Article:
#DaysOfArm (14 of X)

This is my 14th #DaysOfArm article that tracks some of the experiences that I’ve had so far. And just to recap from the first post (here) on June 12 2021.

It’s been just over 2 weeks since the launch of Ampere Arm deployed in Oracle Cloud Infrastructure (OCI). Check this article out to learn more (here). And it’s been about one week since I started looking into the new architecture and deployment, since I started provisioning the VM.Standard.A1.Flex Compute Shape on OCI and since I started migrating a specific application that has many different variations to it to test it all out.

This is my next learning where I’ve deployed successfully openrouteservice – an open-source routing / direction API all deployed on an 4 OCPU with 24 GB of RAM in an Always Free Tier tenancy.

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#DaysOfArm (13 of X)

This is my 13th #DaysOfArm article that tracks some of the experiences that I’ve had so far. And just to recap from the first post (here) on June 12 2021.

It’s been just over 2 weeks since the launch of Ampere Arm deployed in Oracle Cloud Infrastructure (OCI). Check this article out to learn more (here). And it’s been about one week since I started looking into the new architecture and deployment, since I started provisioning the VM.Standard.A1.Flex Compute Shape on OCI and since I started migrating a specific application that has many different variations to it to test it all out.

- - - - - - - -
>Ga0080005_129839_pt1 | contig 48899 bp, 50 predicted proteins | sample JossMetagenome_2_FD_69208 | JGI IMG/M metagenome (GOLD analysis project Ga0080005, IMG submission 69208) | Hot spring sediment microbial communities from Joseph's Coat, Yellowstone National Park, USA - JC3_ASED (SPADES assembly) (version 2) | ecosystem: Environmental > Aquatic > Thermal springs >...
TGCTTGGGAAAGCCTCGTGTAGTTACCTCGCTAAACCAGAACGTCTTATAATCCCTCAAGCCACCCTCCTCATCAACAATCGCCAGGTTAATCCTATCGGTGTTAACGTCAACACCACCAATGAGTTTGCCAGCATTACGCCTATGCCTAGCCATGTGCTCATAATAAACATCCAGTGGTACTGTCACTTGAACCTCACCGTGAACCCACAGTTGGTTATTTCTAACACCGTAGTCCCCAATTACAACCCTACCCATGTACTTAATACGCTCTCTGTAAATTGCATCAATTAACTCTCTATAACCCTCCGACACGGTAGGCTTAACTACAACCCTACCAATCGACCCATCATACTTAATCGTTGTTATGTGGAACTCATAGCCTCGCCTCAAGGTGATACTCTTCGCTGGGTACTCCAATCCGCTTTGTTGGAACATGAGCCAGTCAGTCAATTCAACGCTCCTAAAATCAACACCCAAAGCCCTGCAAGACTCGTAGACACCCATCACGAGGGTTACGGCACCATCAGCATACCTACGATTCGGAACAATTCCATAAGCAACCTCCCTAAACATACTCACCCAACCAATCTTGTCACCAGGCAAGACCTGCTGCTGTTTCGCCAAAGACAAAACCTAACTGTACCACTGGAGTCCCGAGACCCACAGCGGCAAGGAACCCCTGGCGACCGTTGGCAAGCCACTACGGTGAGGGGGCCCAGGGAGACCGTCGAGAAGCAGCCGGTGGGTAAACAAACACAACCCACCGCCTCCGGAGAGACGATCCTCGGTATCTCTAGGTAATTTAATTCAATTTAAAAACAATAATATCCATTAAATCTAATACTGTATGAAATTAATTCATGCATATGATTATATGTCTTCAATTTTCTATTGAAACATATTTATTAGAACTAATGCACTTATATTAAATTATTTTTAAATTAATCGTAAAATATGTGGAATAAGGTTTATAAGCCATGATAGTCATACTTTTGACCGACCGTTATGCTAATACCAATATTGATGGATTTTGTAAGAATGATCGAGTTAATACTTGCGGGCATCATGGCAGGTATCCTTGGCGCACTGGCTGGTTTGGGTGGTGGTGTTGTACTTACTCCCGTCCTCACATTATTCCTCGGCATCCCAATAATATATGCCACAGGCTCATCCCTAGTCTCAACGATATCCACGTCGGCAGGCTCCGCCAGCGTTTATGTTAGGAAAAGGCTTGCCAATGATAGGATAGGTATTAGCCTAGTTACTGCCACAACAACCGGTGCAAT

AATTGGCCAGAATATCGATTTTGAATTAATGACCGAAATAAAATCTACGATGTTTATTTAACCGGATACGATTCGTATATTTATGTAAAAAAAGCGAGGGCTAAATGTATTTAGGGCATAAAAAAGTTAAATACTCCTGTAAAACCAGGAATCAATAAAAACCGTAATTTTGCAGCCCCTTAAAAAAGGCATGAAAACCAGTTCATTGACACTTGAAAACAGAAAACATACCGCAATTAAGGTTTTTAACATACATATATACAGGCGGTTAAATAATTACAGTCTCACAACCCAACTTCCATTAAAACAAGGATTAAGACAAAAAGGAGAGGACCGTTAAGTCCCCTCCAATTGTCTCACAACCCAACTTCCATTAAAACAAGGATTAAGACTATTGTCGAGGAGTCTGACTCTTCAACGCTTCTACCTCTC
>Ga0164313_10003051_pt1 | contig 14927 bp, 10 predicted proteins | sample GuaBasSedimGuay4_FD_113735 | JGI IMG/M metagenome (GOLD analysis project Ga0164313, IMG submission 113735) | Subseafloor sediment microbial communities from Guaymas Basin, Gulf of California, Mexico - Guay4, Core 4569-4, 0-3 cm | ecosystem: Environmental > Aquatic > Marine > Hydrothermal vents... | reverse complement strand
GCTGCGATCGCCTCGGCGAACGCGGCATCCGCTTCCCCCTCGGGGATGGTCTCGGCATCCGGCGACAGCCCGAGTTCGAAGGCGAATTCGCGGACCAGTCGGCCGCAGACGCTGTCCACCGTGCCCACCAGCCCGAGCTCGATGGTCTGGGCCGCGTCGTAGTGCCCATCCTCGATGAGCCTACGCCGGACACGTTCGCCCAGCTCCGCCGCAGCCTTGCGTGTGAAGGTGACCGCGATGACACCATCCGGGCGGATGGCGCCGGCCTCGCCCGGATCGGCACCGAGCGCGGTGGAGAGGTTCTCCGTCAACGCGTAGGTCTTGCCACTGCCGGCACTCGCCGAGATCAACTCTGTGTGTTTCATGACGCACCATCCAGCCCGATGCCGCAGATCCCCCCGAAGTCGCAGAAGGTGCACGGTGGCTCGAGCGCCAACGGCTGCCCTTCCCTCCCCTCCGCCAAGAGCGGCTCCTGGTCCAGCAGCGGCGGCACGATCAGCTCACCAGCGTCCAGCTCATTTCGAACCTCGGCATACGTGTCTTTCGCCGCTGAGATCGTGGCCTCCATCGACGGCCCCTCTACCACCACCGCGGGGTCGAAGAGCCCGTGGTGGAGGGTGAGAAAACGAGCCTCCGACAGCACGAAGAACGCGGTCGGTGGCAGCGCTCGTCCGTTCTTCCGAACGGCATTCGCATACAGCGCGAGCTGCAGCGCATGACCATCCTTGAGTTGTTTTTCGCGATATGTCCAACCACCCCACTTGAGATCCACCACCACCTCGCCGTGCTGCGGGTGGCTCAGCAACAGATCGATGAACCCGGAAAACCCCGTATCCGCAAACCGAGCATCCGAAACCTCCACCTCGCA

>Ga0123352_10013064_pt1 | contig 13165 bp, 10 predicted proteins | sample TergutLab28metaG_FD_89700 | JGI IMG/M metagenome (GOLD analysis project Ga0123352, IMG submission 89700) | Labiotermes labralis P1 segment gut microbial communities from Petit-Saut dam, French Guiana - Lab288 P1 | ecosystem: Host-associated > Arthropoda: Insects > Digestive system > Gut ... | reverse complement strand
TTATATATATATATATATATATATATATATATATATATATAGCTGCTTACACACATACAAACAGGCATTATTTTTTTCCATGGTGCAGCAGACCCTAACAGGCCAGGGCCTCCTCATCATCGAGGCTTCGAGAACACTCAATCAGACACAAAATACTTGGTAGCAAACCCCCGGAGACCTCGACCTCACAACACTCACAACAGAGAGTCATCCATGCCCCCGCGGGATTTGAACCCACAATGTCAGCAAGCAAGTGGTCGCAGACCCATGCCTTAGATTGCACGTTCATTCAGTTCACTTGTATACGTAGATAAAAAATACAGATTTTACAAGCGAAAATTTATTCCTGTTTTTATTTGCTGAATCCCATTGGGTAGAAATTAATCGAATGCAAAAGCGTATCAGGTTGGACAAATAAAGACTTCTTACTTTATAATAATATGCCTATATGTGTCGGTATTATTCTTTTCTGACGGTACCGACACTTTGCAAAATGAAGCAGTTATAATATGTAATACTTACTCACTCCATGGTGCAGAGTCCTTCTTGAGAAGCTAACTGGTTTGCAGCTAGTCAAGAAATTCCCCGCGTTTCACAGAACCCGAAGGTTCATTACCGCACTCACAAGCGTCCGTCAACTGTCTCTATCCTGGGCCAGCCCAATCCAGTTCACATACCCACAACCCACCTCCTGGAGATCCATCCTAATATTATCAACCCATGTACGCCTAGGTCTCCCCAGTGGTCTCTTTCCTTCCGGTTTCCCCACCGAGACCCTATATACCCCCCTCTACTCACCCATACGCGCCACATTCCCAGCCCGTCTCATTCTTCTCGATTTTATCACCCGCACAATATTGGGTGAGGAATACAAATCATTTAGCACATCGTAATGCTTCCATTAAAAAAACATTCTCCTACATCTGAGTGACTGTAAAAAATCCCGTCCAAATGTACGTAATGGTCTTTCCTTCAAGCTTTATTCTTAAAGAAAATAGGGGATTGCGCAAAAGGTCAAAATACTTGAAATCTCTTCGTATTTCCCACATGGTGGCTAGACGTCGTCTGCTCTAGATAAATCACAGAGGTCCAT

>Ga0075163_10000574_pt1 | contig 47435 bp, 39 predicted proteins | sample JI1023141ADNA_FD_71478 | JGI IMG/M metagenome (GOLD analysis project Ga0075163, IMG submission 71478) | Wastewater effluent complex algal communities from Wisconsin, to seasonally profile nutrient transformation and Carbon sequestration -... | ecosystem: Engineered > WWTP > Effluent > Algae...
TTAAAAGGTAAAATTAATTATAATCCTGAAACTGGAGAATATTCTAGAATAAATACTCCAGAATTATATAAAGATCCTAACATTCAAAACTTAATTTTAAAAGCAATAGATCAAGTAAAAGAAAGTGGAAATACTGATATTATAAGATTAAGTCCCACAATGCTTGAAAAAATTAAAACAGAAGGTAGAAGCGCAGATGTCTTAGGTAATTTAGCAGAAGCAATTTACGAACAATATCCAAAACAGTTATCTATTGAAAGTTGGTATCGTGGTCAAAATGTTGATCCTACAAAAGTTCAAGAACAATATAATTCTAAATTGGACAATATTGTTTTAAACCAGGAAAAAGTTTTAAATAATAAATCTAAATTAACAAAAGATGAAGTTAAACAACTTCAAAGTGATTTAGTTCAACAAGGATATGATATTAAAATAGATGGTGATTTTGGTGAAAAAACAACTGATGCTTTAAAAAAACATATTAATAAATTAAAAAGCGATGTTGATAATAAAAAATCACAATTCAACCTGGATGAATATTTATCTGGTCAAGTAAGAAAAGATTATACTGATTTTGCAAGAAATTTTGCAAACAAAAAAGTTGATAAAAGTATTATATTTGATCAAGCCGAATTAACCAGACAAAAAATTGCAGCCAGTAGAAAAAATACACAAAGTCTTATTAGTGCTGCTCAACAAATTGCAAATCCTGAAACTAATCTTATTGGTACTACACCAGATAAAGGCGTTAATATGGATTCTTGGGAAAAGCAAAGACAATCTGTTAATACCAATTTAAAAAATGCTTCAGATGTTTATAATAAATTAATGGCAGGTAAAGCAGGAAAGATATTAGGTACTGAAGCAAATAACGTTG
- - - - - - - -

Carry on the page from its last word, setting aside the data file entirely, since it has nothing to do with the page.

This is my next learning is another retrospective with the OCI Arcade deployment the full stack is now being deployed on 1 OCPU with 6 GB of RAM in an Always Free Tier tenancy.

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#DaysOfArm (12 of X)

This is my 12th #DaysOfArm article that tracks some of the experiences that I’ve had so far. And just to recap from the first post (here) on June 12 2021.

It’s been just over 2 weeks since the launch of Ampere Arm deployed in Oracle Cloud Infrastructure (OCI). Check this article out to learn more (here). And it’s been about one week since I started looking into the new architecture and deployment, since I started provisioning the VM.Standard.A1.Flex Compute Shape on OCI and since I started migrating a specific application that has many different variations to it to test it all out.

This is my next learning where I’ve deployed successfully Pelias – an open-source geocode API all deployed on an 4 OCPU with 24 GB of RAM in an Always Free Tier tenancy.

(Update – 11th Oct 2021 – there’s been some changes made as this is a working document … as some of the packages have changed as well as additional fixes to make it easier …)

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#DaysOfArm (11 of X)

This is my 11th #DaysOfArm article that tracks some of the experiences that I’ve had so far. And just to recap from the first post (here) on June 12 2021.

It’s been just over 2 weeks since the launch of Ampere Arm deployed in Oracle Cloud Infrastructure (OCI). Check this article out to learn more (here). And it’s been about one week since I started looking into the new architecture and deployment, since I started provisioning the VM.Standard.A1.Flex Compute Shape on OCI and since I started migrating a specific application that has many different variations to it to test it all out.

This is my next learning which I focuses on Arm’s availability in our cloud.

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Using OCI Burstable Instance

With the work that I’ve been doing with Open Street Map (here), I’ve been provisioning Pelias (here) – an open-source implementation of geocoding. This architecture is not small (consisting of 10+ docker images, and potentially 100+GB of raw geo data) especially if you are looking to geocode the whole world. The workload (or pipeline) had 4 main stages – download, prepare, import and query.